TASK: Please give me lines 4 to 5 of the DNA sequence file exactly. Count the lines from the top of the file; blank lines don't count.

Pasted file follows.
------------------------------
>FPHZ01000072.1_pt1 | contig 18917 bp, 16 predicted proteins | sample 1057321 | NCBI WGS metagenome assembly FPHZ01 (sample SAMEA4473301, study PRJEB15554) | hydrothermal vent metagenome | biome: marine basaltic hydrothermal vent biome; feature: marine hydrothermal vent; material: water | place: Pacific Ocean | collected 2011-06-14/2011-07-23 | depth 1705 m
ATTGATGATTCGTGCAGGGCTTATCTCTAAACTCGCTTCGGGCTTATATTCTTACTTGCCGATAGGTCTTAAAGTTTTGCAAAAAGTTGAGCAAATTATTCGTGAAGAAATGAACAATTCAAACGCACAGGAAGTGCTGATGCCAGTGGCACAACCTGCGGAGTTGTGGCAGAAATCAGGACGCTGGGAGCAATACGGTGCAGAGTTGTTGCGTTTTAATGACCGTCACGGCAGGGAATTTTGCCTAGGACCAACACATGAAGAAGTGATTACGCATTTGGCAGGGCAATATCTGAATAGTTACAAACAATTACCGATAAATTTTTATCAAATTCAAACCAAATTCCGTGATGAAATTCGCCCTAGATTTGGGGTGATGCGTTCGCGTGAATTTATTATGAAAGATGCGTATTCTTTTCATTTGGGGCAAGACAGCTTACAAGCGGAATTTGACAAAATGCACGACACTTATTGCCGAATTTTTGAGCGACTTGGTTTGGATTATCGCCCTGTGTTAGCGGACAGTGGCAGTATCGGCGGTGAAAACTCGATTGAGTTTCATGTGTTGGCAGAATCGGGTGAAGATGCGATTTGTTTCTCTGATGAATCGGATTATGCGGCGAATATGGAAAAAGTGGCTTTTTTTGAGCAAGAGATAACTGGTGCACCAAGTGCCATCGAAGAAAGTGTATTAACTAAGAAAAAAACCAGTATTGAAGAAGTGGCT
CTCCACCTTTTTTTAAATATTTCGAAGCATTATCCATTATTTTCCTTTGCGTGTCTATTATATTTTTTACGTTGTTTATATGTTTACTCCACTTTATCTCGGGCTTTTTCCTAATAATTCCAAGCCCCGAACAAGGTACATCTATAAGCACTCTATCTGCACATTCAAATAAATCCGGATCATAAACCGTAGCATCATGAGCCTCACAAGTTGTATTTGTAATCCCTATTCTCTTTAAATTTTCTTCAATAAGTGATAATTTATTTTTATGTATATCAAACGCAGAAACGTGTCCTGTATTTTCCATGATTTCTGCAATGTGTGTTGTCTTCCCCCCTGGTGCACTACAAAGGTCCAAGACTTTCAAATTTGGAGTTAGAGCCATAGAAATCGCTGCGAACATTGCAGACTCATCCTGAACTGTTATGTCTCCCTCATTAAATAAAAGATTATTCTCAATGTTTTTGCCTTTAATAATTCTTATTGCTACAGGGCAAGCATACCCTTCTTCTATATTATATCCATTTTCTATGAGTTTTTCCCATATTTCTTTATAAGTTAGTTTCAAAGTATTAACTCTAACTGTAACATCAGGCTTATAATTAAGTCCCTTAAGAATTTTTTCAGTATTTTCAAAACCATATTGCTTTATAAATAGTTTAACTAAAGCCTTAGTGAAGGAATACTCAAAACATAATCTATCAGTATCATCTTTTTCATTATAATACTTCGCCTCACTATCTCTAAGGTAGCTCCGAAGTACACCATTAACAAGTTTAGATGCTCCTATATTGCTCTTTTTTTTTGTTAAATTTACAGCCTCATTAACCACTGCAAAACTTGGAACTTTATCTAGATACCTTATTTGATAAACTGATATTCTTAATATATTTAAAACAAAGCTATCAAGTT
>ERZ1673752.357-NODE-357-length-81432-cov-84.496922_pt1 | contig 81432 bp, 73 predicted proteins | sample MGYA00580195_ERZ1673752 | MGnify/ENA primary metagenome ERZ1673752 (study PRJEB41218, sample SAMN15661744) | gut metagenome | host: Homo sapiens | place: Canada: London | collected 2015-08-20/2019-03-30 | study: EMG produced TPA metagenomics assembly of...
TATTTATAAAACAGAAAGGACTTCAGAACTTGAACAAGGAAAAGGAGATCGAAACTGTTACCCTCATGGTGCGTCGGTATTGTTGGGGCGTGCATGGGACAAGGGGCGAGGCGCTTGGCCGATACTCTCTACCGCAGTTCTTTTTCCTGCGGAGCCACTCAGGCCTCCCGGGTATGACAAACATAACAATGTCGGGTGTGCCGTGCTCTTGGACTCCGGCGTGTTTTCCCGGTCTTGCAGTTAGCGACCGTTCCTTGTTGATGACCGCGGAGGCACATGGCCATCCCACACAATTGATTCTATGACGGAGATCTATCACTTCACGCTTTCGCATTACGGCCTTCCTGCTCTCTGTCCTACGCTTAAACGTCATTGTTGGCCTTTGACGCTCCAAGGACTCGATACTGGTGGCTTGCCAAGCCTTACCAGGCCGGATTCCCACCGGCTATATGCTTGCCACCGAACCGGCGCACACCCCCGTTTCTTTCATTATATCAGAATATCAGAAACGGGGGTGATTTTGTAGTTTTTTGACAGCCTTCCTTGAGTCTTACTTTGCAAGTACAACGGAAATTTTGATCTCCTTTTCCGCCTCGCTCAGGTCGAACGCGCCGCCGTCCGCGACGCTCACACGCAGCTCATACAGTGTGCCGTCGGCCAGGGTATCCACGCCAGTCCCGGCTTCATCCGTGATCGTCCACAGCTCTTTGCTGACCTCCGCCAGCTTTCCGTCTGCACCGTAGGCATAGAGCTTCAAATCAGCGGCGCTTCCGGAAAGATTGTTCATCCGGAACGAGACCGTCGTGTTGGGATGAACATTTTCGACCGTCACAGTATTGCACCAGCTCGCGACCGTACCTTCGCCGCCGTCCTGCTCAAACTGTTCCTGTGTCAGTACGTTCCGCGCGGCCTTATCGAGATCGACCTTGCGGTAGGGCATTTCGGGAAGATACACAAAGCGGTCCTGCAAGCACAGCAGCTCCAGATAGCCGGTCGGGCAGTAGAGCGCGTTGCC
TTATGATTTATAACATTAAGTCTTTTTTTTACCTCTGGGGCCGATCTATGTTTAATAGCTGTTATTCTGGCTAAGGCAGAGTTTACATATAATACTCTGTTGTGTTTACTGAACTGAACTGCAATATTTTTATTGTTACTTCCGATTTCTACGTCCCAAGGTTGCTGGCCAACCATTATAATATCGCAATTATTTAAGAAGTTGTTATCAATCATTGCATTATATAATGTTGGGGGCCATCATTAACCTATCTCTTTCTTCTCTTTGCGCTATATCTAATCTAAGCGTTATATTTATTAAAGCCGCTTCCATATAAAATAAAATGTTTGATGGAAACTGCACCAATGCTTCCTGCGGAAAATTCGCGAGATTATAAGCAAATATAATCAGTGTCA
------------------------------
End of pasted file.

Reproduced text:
>ERZ1673752.357-NODE-357-length-81432-cov-84.496922_pt1 | contig 81432 bp, 73 predicted proteins | sample MGYA00580195_ERZ1673752 | MGnify/ENA primary metagenome ERZ1673752 (study PRJEB41218, sample SAMN15661744) | gut metagenome | host: Homo sapiens | place: Canada: London | collected 2015-08-20/2019-03-30 | study: EMG produced TPA metagenomics assembly of...
TATTTATAAAACAGAAAGGACTTCAGAACTTGAACAAGGAAAAGGAGATCGAAACTGTTACCCTCATGGTGCGTCGGTATTGTTGGGGCGTGCATGGGACAAGGGGCGAGGCGCTTGGCCGATACTCTCTACCGCAGTTCTTTTTCCTGCGGAGCCACTCAGGCCTCCCGGGTATGACAAACATAACAATGTCGGGTGTGCCGTGCTCTTGGACTCCGGCGTGTTTTCCCGGTCTTGCAGTTAGCGACCGTTCCTTGTTGATGACCGCGGAGGCACATGGCCATCCCACACAATTGATTCTATGACGGAGATCTATCACTTCACGCTTTCGCATTACGGCCTTCCTGCTCTCTGTCCTACGCTTAAACGTCATTGTTGGCCTTTGACGCTCCAAGGACTCGATACTGGTGGCTTGCCAAGCCTTACCAGGCCGGATTCCCACCGGCTATATGCTTGCCACCGAACCGGCGCACACCCCCGTTTCTTTCATTATATCAGAATATCAGAAACGGGGGTGATTTTGTAGTTTTTTGACAGCCTTCCTTGAGTCTTACTTTGCAAGTACAACGGAAATTTTGATCTCCTTTTCCGCCTCGCTCAGGTCGAACGCGCCGCCGTCCGCGACGCTCACACGCAGCTCATACAGTGTGCCGTCGGCCAGGGTATCCACGCCAGTCCCGGCTTCATCCGTGATCGTCCACAGCTCTTTGCTGACCTCCGCCAGCTTTCCGTCTGCACCGTAGGCATAGAGCTTCAAATCAGCGGCGCTTCCGGAAAGATTGTTCATCCGGAACGAGACCGTCGTGTTGGGATGAACATTTTCGACCGTCACAGTATTGCACCAGCTCGCGACCGTACCTTCGCCGCCGTCCTGCTCAAACTGTTCCTGTGTCAGTACGTTCCGCGCGGCCTTATCGAGATCGACCTTGCGGTAGGGCATTTCGGGAAGATACACAAAGCGGTCCTGCAAGCACAGCAGCTCCAGATAGCCGGTCGGGCAGTAGAGCGCGTTGCC